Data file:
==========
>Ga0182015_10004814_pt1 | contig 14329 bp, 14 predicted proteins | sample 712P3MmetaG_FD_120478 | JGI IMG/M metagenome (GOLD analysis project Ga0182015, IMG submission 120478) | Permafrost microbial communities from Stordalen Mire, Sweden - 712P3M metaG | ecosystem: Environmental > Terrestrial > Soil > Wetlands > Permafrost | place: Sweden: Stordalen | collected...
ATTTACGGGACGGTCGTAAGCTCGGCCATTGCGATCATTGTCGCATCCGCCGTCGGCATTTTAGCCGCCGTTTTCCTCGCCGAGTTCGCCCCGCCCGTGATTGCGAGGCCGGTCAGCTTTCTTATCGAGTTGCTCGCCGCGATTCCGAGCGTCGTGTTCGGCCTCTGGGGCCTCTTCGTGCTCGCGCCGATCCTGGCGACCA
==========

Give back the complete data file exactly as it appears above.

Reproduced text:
>Ga0182015_10004814_pt1 | contig 14329 bp, 14 predicted proteins | sample 712P3MmetaG_FD_120478 | JGI IMG/M metagenome (GOLD analysis project Ga0182015, IMG submission 120478) | Permafrost microbial communities from Stordalen Mire, Sweden - 712P3M metaG | ecosystem: Environmental > Terrestrial > Soil > Wetlands > Permafrost | place: Sweden: Stordalen | collected...
ATTTACGGGACGGTCGTAAGCTCGGCCATTGCGATCATTGTCGCATCCGCCGTCGGCATTTTAGCCGCCGTTTTCCTCGCCGAGTTCGCCCCGCCCGTGATTGCGAGGCCGGTCAGCTTTCTTATCGAGTTGCTCGCCGCGATTCCGAGCGTCGTGTTCGGCCTCTGGGGCCTCTTCGTGCTCGCGCCGATCCTGGCGACCA